FIG. 6 is a sectional view of a symmetrical hydrophone placed in a cylindrical linear array filled with a viscous fluid 67. This hydrophone comprises two separate disks of lacunary ceramics 61 with open porosity saturated by the fluid filling the array and such that on the sides of each of these disks two electrodes of short length 62 are deposited. These disks 61 are such that the axis normal to their surfaces is parallel to the longitudinal axis of the array and are polarized in a direction parallel to the axis of the array, the directions of polarization being opposite. All four electrodes 62 are connected to a preamplifier 63 covered by a wire netting 64 forming a Faraday shield and disposed between the two disks of lacunary ceramics 61. Two centering and mechanical-decoupling elements 65 hold the ceramics disks 61 and the preamplifier 63 in place in the array. In this hydrophone, the surface of the lacunary ceramics in contact with the viscous fluid is optimized and the electrodes 62 have an area as small as possible so that the cutoff frequency f1 is high.

Other embodiments can be envisaged, in particular hydrophones with a tubular geometry and a radial polarization can also be constructed.

In the case where the cutoff frequency is adjusted to a high value, i.e., when the electrodes have a small area, the hydrophone is made resistant to submarine explosions.

The present invention is not limited to the particular embodiments described here; in particular, the construction of a hydrophone with a lacunary ceramics saturated by a viscous fluid filling the linear array allows obtaining a hydrophone at a minimum cost and which is particularly simple, but any other viscous fluid different from the filling fluid can be used to saturate the lacunary ceramics.

Other applications can be envisaged: in passive sonars for which the monitoring frequency band poses problems of saturation and of sea noise "whitening", the hydrophones described above may be used.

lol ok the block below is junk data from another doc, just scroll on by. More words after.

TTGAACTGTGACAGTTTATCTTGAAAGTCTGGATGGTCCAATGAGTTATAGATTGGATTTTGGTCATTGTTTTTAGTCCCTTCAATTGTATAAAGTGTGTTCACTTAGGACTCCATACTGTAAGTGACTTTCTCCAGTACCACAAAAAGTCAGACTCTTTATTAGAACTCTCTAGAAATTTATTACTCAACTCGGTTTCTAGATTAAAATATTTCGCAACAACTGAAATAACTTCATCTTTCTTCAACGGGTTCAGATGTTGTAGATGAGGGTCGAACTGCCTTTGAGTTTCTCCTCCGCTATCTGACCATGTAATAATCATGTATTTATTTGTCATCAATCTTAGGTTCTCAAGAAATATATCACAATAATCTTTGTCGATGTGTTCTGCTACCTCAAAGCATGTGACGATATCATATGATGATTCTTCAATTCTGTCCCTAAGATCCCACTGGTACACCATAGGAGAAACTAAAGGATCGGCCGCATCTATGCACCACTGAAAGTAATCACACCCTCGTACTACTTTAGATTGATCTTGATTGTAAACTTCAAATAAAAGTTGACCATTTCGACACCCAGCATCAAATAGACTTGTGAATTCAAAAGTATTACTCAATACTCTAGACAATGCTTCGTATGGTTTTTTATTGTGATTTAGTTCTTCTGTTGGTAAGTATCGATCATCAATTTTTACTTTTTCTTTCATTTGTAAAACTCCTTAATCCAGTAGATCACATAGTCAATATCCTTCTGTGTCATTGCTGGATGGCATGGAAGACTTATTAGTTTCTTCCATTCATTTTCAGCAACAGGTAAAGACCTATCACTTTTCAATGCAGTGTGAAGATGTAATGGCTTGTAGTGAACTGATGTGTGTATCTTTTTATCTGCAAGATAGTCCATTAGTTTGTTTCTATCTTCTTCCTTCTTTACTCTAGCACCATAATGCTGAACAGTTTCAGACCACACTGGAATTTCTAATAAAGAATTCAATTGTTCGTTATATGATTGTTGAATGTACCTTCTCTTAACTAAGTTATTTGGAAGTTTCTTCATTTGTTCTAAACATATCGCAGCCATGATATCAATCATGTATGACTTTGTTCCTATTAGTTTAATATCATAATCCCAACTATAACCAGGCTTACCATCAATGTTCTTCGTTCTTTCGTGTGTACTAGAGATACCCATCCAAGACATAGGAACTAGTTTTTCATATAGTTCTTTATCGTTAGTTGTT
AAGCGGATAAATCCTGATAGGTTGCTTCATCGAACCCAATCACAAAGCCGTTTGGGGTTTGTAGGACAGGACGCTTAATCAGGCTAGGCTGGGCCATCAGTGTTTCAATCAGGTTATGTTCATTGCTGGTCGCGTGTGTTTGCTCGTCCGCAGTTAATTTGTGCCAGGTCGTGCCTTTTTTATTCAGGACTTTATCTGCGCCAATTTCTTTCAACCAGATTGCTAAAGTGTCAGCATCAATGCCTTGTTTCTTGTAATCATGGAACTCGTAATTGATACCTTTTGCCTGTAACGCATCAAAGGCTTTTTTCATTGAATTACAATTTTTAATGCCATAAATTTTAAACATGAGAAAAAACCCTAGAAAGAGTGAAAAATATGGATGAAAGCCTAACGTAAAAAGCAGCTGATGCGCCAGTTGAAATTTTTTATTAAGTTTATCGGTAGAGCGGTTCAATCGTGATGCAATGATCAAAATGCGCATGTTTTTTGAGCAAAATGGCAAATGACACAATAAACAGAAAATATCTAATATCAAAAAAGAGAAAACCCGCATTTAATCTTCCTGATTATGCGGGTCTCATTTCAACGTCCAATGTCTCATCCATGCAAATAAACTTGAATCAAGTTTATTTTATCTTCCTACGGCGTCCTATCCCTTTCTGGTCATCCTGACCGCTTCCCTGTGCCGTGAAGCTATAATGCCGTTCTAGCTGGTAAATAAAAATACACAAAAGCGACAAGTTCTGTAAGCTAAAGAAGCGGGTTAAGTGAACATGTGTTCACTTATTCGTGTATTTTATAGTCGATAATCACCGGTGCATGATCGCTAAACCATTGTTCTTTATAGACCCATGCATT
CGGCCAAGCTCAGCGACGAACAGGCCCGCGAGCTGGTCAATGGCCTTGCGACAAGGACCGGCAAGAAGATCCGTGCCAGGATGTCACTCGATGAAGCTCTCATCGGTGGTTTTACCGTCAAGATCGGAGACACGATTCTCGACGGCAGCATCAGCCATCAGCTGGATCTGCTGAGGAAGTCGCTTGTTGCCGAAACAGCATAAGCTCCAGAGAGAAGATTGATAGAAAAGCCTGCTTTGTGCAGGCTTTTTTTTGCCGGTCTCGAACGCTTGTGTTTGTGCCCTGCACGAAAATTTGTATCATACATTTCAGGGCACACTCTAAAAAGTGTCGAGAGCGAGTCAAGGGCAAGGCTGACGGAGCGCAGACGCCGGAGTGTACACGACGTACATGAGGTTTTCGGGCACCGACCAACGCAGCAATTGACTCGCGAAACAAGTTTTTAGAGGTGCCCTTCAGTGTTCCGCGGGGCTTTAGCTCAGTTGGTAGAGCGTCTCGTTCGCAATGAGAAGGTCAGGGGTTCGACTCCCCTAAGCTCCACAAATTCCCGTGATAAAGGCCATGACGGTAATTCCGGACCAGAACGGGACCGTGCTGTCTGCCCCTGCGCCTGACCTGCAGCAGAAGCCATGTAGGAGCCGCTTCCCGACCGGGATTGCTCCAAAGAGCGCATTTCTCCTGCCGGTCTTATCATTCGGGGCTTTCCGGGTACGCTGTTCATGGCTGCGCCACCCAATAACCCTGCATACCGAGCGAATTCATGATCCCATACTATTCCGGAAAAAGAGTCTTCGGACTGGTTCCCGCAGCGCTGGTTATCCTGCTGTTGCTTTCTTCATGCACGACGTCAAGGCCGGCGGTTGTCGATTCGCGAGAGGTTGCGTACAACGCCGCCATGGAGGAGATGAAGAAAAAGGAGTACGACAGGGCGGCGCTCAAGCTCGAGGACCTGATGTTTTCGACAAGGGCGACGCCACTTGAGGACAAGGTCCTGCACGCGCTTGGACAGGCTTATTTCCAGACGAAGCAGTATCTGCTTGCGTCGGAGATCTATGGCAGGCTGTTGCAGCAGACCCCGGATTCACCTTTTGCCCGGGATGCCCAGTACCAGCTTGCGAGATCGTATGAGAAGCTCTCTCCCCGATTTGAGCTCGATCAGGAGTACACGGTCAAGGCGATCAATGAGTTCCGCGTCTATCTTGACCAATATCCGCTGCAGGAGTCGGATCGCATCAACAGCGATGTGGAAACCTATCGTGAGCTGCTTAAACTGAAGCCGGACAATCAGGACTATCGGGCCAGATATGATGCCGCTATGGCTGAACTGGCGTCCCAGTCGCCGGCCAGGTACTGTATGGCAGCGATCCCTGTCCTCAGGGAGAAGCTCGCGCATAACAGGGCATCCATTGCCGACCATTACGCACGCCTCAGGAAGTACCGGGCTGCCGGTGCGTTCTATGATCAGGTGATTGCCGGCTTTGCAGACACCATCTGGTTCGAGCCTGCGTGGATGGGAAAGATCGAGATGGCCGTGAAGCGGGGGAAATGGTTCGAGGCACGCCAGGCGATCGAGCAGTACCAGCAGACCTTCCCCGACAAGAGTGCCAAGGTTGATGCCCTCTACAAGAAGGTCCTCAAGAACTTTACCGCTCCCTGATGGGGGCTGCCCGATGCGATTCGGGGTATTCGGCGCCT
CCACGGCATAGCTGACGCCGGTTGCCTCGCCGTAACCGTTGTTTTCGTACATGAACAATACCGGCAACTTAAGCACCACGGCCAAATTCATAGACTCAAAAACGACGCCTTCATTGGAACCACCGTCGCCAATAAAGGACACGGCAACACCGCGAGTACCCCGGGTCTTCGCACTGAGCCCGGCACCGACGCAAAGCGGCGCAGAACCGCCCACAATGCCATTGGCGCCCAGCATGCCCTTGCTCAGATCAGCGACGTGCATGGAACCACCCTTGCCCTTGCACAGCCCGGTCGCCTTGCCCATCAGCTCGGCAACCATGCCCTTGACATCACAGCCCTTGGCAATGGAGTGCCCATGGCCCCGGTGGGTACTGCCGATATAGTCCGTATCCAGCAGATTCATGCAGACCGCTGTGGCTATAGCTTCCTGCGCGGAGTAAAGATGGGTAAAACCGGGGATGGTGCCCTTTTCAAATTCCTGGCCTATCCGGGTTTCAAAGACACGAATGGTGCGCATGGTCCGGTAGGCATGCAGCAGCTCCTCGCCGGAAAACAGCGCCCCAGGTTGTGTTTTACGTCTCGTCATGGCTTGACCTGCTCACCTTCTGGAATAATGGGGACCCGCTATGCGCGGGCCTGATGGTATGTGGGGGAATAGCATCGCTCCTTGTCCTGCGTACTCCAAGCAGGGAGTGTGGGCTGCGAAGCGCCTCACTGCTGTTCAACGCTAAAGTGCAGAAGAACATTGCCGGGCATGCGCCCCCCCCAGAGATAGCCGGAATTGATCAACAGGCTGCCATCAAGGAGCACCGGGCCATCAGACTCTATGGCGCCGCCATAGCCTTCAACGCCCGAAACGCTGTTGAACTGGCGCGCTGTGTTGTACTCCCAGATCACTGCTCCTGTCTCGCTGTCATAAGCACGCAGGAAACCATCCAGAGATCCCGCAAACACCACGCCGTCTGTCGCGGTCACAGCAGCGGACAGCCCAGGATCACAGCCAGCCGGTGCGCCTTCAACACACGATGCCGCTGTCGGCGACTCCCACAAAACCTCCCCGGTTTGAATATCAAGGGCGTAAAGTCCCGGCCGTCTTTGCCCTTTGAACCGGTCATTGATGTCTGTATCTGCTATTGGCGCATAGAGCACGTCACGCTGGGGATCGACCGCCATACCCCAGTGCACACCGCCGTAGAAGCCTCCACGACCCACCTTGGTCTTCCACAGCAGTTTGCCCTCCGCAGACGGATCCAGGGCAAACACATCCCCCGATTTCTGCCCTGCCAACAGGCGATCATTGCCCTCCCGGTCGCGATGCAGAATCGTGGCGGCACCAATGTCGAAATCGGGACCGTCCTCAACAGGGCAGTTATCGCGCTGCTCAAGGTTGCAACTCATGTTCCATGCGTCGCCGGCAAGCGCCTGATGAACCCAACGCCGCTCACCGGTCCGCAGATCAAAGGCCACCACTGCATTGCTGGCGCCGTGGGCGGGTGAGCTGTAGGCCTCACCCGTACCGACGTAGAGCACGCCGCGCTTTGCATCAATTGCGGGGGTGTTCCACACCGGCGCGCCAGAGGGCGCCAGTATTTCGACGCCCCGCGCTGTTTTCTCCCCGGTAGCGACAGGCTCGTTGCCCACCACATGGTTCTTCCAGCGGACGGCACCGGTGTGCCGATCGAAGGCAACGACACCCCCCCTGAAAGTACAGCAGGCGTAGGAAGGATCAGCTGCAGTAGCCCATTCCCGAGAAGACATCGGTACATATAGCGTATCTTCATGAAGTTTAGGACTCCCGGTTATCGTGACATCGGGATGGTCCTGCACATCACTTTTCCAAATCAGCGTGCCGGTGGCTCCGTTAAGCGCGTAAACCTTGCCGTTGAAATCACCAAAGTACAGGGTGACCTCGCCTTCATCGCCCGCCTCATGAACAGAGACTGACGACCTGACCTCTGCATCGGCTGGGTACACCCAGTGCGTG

Patent Citations
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Referenced by
Citing PatentFiling datePublication dateApplicantTitle
US5646470 *Nov 22, 1994Jul 8, 1997Benthos, Inc.Acoustic transducer
US5789844 *Dec 8, 1995Aug 4, 1998Benthos, Inc.Acoustic transducer
US5836192 *Oct 16, 1996Nov 17, 1998Endress + Hauser Gmbh + Co.Device for monitoring a predetermined level of a liquid in a container
US6345014Mar 9, 1999Feb 5, 2002Thomson Marconi Sonar S.A.S.Collapsible annular acoustic transmission antenna
US6438070Oct 4, 1999Aug 20, 2002Halliburton Energy Services, Inc.Hydrophone for use in a downhole tool
US6515940May 25, 2001Feb 4, 2003ThalesElectrodynamic transducer for underwater acoustics
US6594199May 23, 2002Jul 15, 2003Halliburton Energy Services, Inc.Hydrophone for use in a downhole tool
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US7206258Apr 13, 2005Apr 17, 2007United States Of America As Represented By The Secretary Of The NavyDual response acoustical sensor system
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Classifications
U.S. Classification367/166, 367/155, 310/337
International ClassificationG01V1/20, B06B1/06
Cooperative ClassificationG01V1/201, B06B1/0644
European ClassificationB06B1/06E, G01V1/20B
Legal Events
DateCodeEventDescription
Nov 7, 2000FPExpired due to failure to pay maintenance fee
Effective date: 20000901
Sep 3, 2000LAPSLapse for failure to pay maintenance fees
Mar 28, 2000REMIMaintenance fee reminder mailed
Feb 22, 1996FPAYFee payment
Year of fee payment: 4
May 26, 1992ASAssignment
Owner name: THOMSON-CSF, FRANCE
Free format text: ASSIGNMENT OF ASSIGNORS INTEREST.;ASSIGNORS:LAGIER, MICHEL;GRAGNOLATI, CLAUDE;BESOMBES, JEAN-PIERRE;REEL/FRAME:006127/0629
Effective date: 19910110